Thank the Mentors

In my last post I talked about too much and not enough SDL Web knowledge. Several posts ago I once asked who do you trust. This post thanks some of those that encourage community involvement around SDL Web.

I'm seeing a good amount of recent sharing for both technical and business audiences from the following groups. See a mix of content from veteran to new sharers on:
Thanks to JohnNickRyanRobert, and Phillip, a few I know that have encouraged other sharers in the above list. Thanks to those behind-the-scenes that I've yet to meet or miss in this post.

When I asked how others encourage sharing in a recent Skype chat, Robert Stevenson-Leggett shared four points recommendations:
  1. "Don't directly offer incentives, but reward good sharing"
  2. "Compliment good tips and tricks and say stuff like 'that would make a nice post,' etc."
  3. "Don't push too hard"
  4. "Innovation time can be used to create healthy competition to share between peers"
He remarked that this approach "needs to be grassroots though, not top down." Chris Morgan agreed it's about rewarding initiative and we should "nurture not dictate." Pankaj Guar pointed out encouragement throughout an organization helps as well, both from the "top as well as bottom."

Ryan Durkin also pointed out that sharing can be scary. "It's kind of like presenting in front of hundreds of people which a lot of technical people won't do." You need to work with your team to mentor, review, and praise sharing to create momentum. He concluded by saying, "I'm a fan of catching people doing something good rather than catching them doing something bad. You get more out of people that way."

These thoughts match what I've seen personally as well as the science and art behind motivation. See Daniel Pink's Drive for more on motivation or anything by Seth Godin on overcoming that scariness.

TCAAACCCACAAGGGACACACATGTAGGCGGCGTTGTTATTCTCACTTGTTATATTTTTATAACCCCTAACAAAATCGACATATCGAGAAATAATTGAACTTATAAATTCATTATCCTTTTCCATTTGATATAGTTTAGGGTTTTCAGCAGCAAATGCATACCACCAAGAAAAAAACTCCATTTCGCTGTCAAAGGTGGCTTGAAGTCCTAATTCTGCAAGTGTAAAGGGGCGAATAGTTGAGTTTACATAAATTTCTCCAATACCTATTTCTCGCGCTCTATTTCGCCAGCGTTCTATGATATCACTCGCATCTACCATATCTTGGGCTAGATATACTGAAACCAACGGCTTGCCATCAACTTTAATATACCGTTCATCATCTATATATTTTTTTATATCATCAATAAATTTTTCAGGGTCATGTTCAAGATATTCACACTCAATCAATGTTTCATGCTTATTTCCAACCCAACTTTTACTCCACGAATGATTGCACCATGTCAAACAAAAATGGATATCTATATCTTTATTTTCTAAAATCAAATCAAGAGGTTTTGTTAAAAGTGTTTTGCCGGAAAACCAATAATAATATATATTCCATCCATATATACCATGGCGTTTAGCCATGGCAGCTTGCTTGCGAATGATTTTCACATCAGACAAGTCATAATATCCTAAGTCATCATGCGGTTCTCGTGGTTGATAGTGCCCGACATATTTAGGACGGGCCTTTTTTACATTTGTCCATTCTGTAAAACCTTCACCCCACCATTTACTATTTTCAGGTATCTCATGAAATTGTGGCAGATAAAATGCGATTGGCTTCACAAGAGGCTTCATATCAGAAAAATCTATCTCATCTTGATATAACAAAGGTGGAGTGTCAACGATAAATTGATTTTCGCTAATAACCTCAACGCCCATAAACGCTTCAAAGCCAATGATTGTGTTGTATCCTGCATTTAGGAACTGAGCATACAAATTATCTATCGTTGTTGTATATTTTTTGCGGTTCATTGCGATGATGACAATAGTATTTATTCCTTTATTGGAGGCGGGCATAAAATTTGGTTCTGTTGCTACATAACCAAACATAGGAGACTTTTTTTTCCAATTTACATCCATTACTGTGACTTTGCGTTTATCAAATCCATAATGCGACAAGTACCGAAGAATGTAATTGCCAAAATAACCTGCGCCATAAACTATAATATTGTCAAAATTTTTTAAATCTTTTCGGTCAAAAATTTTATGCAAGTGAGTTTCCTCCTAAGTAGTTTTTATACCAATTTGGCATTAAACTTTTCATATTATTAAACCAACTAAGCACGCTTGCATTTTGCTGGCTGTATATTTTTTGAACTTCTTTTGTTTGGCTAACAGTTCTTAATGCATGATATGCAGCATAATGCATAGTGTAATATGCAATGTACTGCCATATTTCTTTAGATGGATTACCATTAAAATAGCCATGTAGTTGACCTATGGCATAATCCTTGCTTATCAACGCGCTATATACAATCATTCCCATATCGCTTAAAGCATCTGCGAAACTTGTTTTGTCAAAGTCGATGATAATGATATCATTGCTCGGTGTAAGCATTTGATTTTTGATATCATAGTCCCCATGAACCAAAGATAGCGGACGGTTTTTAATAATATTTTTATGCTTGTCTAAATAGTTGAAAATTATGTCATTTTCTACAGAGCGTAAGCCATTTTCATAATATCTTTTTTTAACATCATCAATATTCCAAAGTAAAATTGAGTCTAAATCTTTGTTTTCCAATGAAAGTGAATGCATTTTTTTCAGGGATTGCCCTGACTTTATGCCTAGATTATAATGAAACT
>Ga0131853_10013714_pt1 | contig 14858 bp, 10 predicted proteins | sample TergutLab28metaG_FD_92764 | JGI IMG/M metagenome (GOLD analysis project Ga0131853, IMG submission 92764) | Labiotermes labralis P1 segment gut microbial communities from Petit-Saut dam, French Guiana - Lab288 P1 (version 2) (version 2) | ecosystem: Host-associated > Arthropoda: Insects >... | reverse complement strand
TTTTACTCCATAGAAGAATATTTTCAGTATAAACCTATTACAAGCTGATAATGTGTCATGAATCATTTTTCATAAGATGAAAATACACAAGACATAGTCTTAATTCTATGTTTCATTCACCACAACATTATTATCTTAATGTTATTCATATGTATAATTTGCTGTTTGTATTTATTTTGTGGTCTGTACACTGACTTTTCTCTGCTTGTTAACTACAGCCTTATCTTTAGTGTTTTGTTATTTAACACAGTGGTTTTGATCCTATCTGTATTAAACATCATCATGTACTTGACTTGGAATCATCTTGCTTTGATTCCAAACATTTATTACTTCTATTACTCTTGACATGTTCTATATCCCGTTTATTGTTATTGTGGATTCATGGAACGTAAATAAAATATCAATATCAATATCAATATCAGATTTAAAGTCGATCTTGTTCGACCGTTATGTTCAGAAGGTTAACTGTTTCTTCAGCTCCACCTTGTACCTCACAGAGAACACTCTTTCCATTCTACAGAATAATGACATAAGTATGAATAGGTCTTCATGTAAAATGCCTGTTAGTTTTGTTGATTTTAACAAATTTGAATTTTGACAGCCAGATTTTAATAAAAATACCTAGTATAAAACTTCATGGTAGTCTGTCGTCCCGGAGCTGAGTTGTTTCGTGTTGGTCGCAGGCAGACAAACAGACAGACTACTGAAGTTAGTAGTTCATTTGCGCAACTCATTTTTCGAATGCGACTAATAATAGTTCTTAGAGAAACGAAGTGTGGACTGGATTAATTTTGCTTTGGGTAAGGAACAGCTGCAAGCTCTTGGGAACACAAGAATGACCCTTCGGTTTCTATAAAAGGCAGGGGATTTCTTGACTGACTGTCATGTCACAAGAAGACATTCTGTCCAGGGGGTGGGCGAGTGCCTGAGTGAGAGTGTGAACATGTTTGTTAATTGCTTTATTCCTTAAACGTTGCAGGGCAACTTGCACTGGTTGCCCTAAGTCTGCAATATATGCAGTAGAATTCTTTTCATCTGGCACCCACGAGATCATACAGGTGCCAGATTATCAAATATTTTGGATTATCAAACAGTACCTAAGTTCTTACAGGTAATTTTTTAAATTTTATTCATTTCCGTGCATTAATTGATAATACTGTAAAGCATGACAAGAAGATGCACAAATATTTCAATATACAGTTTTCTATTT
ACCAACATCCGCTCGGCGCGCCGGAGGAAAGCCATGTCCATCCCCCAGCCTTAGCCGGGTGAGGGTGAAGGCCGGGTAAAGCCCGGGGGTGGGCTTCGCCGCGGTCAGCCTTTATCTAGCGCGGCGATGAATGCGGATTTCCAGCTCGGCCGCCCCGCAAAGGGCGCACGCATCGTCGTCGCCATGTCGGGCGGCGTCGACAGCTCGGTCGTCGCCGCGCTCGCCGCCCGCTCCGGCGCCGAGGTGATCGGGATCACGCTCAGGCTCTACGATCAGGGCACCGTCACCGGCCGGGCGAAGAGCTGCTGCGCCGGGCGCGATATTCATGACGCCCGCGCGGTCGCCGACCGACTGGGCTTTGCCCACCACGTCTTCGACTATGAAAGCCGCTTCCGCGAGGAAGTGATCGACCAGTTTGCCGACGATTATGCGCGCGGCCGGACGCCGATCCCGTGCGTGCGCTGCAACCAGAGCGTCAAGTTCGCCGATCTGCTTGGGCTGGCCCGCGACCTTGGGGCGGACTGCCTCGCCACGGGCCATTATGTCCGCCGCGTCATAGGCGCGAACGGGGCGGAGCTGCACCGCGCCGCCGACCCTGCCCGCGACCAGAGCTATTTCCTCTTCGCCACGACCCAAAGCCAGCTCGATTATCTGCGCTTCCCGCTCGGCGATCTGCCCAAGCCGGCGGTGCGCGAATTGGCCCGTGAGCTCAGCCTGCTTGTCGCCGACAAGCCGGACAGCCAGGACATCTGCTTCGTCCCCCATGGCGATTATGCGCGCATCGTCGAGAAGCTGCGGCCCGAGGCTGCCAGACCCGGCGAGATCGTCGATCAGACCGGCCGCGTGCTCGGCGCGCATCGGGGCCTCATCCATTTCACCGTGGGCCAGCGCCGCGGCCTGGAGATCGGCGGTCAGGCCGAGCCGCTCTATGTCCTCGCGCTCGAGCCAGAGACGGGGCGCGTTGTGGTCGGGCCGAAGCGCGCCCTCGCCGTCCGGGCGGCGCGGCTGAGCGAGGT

I don't have much hesitation now when I blog, but I remember my mix of excitement and fear in this early Tridion post on BluePrinting. Today, I worry more if I'd say something that makes someone else's job harder. It's less about fear and more about respect.

I would also add these four points to the above advice:

  1. Sharing may not change everything overnight, don't worry about your reach at first.
  2. Some posts will help others in small, meaningful ways at the end of a Google search months to years after they're published.
  3. You'll meet and connect with people from all over.
  4. Sharing changes the sharer.
Personally, I've been inspired by at least two phrases from some of my own mentors:
  1. "Share more."
  2. "Don't ever apologize for not being technical," as encouragement to a relatively new Tridionaut who doubted his value to the community.
Did I miss anyone? Leave a comment citing helpful encouragement, inspiration, or challenges from your own mentors (in the Tridion community or elsewhere). Or by Midas Rule, write your own post to thank your mentors.

2 comments :

  1. And also don't apologise for being technical, if that's what you are. There's room for all.

    ReplyDelete
  2. +1, indeed there's room for all and I want more roles active in the community.

    Sometimes the "one offs" need a little encouragement, though. They don't realize what they may have to offer that's different than the technicals.

    ReplyDelete

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